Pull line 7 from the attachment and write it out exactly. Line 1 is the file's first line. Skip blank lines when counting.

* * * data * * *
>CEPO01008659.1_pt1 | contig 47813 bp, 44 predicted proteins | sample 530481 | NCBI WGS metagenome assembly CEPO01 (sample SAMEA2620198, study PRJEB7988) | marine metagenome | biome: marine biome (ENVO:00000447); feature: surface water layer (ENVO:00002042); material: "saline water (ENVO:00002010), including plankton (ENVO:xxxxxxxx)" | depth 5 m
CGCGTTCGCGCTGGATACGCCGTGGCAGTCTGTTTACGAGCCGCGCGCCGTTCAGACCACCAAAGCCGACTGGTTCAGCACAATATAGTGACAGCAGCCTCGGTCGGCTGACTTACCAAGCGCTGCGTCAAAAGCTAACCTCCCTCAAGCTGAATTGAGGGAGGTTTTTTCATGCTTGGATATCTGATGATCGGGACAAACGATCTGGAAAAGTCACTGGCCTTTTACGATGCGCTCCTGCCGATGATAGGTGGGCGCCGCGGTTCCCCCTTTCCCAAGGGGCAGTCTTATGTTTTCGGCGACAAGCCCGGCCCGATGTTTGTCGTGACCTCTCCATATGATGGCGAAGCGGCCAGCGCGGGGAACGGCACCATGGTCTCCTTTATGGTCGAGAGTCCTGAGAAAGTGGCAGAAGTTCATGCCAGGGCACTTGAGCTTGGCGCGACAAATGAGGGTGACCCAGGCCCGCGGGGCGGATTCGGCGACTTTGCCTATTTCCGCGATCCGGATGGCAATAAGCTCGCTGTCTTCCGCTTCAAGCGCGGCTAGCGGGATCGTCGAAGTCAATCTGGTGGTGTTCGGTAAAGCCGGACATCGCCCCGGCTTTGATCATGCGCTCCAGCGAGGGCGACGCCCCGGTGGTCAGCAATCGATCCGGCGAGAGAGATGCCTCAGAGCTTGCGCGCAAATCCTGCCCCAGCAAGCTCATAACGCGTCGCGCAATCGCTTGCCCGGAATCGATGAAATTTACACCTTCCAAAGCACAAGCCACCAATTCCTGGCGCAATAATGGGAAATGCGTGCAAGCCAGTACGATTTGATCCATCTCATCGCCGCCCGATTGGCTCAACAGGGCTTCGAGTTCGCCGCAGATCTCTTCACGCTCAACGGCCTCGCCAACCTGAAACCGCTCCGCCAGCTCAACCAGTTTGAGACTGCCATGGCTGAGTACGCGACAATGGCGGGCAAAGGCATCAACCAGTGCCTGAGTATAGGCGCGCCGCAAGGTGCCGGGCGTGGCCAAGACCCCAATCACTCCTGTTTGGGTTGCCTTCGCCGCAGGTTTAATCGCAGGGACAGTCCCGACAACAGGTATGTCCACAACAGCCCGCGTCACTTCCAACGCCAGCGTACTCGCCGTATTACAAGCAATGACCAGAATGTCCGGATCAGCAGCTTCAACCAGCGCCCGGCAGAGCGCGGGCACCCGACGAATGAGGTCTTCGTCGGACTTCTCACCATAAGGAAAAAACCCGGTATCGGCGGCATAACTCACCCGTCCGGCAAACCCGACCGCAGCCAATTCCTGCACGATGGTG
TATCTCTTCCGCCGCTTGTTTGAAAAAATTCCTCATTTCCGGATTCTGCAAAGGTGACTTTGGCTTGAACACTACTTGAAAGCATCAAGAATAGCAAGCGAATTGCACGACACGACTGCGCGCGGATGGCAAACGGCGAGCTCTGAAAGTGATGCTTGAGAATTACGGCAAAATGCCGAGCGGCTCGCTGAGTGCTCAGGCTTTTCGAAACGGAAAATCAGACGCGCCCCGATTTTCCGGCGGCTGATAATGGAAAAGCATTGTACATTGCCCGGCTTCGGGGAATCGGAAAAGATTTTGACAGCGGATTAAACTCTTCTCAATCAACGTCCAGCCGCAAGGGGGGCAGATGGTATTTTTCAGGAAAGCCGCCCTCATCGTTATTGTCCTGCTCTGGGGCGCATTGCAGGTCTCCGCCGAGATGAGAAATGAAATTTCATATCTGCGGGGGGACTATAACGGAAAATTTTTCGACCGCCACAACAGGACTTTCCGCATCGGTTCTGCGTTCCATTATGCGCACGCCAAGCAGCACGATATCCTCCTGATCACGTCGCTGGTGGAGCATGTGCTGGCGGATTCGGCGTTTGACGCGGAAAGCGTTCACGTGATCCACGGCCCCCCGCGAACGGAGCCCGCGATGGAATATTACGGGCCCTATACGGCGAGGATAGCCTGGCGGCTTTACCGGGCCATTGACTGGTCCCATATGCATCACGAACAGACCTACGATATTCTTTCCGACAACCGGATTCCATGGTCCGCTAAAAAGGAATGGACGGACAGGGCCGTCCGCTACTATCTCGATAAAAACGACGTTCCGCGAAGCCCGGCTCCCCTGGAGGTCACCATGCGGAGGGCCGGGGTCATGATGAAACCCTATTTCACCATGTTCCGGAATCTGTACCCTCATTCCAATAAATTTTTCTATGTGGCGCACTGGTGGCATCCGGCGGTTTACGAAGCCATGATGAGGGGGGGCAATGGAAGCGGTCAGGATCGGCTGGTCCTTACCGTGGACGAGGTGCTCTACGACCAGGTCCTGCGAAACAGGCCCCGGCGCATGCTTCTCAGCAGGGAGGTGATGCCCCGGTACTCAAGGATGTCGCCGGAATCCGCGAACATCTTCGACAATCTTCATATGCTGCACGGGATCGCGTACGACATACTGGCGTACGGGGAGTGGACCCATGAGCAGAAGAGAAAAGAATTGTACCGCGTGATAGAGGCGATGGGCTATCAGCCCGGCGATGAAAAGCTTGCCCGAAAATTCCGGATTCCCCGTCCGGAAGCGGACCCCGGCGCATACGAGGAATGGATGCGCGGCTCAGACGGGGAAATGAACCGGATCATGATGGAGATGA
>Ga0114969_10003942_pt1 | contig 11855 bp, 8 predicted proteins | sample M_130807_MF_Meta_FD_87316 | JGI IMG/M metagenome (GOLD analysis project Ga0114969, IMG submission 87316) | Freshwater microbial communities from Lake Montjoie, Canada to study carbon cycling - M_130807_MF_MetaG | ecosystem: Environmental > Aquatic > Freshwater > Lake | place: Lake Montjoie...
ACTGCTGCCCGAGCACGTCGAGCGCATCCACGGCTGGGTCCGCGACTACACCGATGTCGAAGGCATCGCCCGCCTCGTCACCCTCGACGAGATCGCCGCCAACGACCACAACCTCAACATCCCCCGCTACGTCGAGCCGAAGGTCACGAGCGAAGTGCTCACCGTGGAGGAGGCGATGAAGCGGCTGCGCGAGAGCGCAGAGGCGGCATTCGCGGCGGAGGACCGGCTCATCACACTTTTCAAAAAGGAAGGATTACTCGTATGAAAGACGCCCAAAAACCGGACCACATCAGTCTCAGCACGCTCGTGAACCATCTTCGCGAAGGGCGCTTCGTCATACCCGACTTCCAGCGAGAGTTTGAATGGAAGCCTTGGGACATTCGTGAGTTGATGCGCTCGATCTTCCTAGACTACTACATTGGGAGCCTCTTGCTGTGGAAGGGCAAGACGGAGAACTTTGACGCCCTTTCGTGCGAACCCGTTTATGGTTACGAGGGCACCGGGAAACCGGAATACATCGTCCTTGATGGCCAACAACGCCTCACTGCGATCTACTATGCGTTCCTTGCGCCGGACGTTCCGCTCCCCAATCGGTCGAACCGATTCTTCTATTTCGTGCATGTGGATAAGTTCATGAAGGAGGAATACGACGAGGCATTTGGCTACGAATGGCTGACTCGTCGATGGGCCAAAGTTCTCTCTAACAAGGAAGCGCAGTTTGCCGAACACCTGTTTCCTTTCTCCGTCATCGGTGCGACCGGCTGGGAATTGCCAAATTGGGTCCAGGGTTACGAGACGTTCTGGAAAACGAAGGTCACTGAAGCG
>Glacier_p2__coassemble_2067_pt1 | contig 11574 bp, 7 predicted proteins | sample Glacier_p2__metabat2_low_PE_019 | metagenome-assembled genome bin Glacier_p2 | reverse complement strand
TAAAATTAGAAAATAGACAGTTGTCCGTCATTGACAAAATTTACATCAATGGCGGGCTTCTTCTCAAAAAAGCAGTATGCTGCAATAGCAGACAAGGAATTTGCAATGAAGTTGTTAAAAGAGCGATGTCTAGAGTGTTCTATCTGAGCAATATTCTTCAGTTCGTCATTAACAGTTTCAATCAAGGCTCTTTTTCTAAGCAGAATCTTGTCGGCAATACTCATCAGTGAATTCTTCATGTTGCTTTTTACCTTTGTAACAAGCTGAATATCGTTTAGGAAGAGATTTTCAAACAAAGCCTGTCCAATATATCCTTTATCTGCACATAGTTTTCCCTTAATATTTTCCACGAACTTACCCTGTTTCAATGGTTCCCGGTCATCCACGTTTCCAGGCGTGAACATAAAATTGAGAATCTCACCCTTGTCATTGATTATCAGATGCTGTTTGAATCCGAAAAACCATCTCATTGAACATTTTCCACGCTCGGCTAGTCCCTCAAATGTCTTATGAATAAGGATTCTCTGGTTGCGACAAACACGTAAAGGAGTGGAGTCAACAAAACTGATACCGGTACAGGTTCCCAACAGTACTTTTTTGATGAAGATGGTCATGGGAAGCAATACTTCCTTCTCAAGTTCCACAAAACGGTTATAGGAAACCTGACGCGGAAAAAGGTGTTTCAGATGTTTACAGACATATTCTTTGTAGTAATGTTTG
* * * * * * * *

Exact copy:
TAAAATTAGAAAATAGACAGTTGTCCGTCATTGACAAAATTTACATCAATGGCGGGCTTCTTCTCAAAAAAGCAGTATGCTGCAATAGCAGACAAGGAATTTGCAATGAAGTTGTTAAAAGAGCGATGTCTAGAGTGTTCTATCTGAGCAATATTCTTCAGTTCGTCATTAACAGTTTCAATCAAGGCTCTTTTTCTAAGCAGAATCTTGTCGGCAATACTCATCAGTGAATTCTTCATGTTGCTTTTTACCTTTGTAACAAGCTGAATATCGTTTAGGAAGAGATTTTCAAACAAAGCCTGTCCAATATATCCTTTATCTGCACATAGTTTTCCCTTAATATTTTCCACGAACTTACCCTGTTTCAATGGTTCCCGGTCATCCACGTTTCCAGGCGTGAACATAAAATTGAGAATCTCACCCTTGTCATTGATTATCAGATGCTGTTTGAATCCGAAAAACCATCTCATTGAACATTTTCCACGCTCGGCTAGTCCCTCAAATGTCTTATGAATAAGGATTCTCTGGTTGCGACAAACACGTAAAGGAGTGGAGTCAACAAAACTGATACCGGTACAGGTTCCCAACAGTACTTTTTTGATGAAGATGGTCATGGGAAGCAATACTTCCTTCTCAAGTTCCACAAAACGGTTATAGGAAACCTGACGCGGAAAAAGGTGTTTCAGATGTTTACAGACATATTCTTTGTAGTAATGTTTG